Fiat money Any check or note of debt is without intrinsic use value as a physical commodity. It derives its value by being declared by a government to be legal tender. It must be accepted as a form of payment within the boundaries of the country, for "all debts, public and private" .Such laws in practice cause fiat money to acquire the value of any of the goods and services that it may be traded for within the nation that issues it.
Quasi Money: A term used to describe highly “liquid assets” other than “cash” that can be quickly exchanged for cash. For examples of quasi money would include bank account balances, Certificates of Deposit and U.S.Treasury Bills. The amount of quasi money in an economic is often used by central bankers, economists and fundamental forex traders to compute the current level of the money supply in a country. It is also called near money.
Definition of Near Money: An economics term describing non-cash assets that are highly liquid, such as bank deposits, certificates of deposit (CDs) and Treasury Bills. Central banks, economists and statisticians may utilize near money when determining the current money supply. Near money refers to assets that can be quickly converted into cash. It is also called quasi money
Regression Analysis: Regression analysis is a statistical tool for the investigation of relationships between variables. Usually, the investigator seeks to ascertain the causal effect of one variable upon another. Regression techniques have long been central to the field of economic statistics (econometrics)
Data Interpretation: By applying statistical procedure to analyze facts from this research.. Relationship of Money and Quasi money and its impact or effect on GDP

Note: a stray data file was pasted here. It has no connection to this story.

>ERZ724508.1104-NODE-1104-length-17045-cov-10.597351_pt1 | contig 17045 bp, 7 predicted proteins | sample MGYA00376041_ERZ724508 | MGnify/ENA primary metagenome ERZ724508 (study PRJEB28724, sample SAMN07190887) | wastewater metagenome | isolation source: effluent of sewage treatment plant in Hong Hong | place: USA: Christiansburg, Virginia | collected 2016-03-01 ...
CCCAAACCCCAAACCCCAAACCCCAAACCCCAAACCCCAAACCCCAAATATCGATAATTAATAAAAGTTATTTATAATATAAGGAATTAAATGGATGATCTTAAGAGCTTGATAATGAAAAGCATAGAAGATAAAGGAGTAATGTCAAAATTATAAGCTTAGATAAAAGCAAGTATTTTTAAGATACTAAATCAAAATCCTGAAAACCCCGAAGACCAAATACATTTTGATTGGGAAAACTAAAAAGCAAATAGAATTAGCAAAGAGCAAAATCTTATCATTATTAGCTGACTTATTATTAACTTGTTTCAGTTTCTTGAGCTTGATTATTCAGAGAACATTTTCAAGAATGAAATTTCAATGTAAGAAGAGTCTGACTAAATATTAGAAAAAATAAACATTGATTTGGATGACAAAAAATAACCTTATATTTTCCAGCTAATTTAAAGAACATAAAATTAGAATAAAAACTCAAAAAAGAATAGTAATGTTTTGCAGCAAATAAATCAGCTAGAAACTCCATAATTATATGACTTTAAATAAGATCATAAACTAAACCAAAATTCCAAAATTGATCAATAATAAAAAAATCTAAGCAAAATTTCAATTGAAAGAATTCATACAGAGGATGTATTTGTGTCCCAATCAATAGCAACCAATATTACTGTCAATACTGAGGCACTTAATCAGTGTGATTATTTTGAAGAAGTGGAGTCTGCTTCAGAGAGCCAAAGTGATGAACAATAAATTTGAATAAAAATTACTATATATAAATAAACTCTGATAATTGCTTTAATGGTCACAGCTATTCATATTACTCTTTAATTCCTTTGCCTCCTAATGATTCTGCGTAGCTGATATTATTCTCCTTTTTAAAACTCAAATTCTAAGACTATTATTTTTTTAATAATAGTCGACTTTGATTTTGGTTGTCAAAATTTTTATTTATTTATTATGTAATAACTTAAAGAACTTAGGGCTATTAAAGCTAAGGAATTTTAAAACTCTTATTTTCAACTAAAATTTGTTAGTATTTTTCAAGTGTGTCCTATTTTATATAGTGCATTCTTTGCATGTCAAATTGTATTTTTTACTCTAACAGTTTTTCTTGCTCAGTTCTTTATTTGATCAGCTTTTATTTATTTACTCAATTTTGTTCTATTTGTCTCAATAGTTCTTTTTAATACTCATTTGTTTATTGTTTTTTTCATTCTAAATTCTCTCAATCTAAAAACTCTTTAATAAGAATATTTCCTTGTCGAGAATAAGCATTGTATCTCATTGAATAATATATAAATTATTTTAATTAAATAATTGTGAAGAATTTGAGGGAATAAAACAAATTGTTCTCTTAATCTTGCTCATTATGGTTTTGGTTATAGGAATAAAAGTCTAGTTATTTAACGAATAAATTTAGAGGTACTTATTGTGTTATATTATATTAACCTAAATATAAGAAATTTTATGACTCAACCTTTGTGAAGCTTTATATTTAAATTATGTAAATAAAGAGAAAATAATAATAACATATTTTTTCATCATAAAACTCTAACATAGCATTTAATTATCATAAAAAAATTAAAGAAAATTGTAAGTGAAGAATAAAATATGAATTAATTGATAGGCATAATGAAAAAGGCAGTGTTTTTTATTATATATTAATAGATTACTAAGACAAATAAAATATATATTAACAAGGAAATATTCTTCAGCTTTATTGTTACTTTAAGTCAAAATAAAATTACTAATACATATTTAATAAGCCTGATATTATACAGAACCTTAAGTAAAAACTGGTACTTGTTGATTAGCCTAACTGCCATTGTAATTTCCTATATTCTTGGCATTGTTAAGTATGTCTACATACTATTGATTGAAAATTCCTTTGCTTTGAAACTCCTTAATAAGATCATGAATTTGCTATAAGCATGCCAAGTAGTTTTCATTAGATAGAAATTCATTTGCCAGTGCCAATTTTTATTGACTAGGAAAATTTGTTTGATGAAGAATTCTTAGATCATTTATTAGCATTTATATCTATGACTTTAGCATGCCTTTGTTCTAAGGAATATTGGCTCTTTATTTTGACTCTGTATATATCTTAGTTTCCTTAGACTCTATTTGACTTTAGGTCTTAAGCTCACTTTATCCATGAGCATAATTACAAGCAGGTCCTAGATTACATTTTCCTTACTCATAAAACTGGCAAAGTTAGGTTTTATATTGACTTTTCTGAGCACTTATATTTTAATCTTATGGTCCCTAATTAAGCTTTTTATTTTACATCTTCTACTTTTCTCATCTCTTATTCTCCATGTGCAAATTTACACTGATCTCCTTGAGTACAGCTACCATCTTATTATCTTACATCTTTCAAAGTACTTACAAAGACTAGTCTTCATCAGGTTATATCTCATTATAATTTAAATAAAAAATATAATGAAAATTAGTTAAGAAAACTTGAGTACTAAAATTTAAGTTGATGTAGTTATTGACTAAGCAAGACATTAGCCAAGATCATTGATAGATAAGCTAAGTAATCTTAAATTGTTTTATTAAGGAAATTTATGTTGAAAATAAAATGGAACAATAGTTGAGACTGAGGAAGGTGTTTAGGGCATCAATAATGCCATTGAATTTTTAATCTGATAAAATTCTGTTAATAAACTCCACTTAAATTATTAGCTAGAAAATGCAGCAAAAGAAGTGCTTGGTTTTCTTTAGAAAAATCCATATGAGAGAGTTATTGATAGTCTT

Year GDP Growth Rate Money and quasi money (M2) as % of GDP 1998 2.550234294 47.1502314 1999 3.660132744 44.82025634 2000 4.260088011 38.59469838 2001 1.982484033 39.15125231 2002 3.224429973 43.25191223 2003 4.846320936 46.42524235 2004 7.368571358 48.36162239 2005 7.667304273 49.18651118 2006 6.177542036 44.55519367 2007 4.832817277 47.43290591 2008 1.701405465 43.54570483 2009 2.831658519 40.27346075 2010 1.606680858 41.13943884 2011 2.785944292 37.47580384
Summary Output Regression Statistics Multiple R 0.620252803 R Square 0.38471354 Adjusted R Square 0.337383812 Standard Error 1.564870895 Observations 15
ANOVA Table Column1 df SS MS F Significance F Regression 1 19.90492 19.90492 8.12837 0.013630032 Residual 13 31.83467 2.448821 Total 14 51.73959
Coefficient s Standar d Error t Stat P-value Lower 95% Upper 95% Lower 95.0% Upper 95.0% Intercept -9.587121334 4.771405 -2.00929 0.065737 -19.89511595 0.720873287 -19.89511595 0.720873287 X Variable 1 0.312183016 0.109498 2.85103 0.01363 0.075626233 0.5487398 0.075626233 0.5487398
RESIDUAL OUTPUT Observation Predicted Y Residuals 1 5.132380129 -2.58215 2 4.405001487 -0.74487 3 2.461488023 1.7986 4 2.635234708 -0.65275 5 3.915391092 -0.69096 6 4.90605086 -0.05973 7 5.510555822 1.858016 8 5.768072093 1.899232 9 4.322253422 1.855289 10 5.220626312 -0.38781 11 4.007108153 -2.3057 12 2.985569124 -0.15391 13 3.255912777 -1.64923 14 2.112188153 0.673756 15 2.873689583 1.142218
PROBABILITY OUTPUT Percentile Y 3.333333 1.606680858 10 1.701405465 16.66667 1.982484033 23.33333 2.550234294 30 2.785944292 36.66667 2.831658519 43.33333 3.224429973 50 3.660132744 56.66667 4.015907671 63.33333 4.260088011 70 4.832817277 76.66667 4.846320936 83.33333 6.177542036 90 7.368571358 96.66667 7.667304273
Normal Probability Plot 0 1 2 3 4 5 6 7 8 9 Y Sample Percentile Normal Probability Plot Series1
X Variable 1 Line fit Plot 0 1 2 3 4 5 6 7 8 9 Y X Variable 1 X Variable 1 Line Fit Plot Y Predicted Y
Resources: World Development Indicators World Bank Groups State Bank of Pakistan World Bank IMF Pakistan Bauru Of Statistics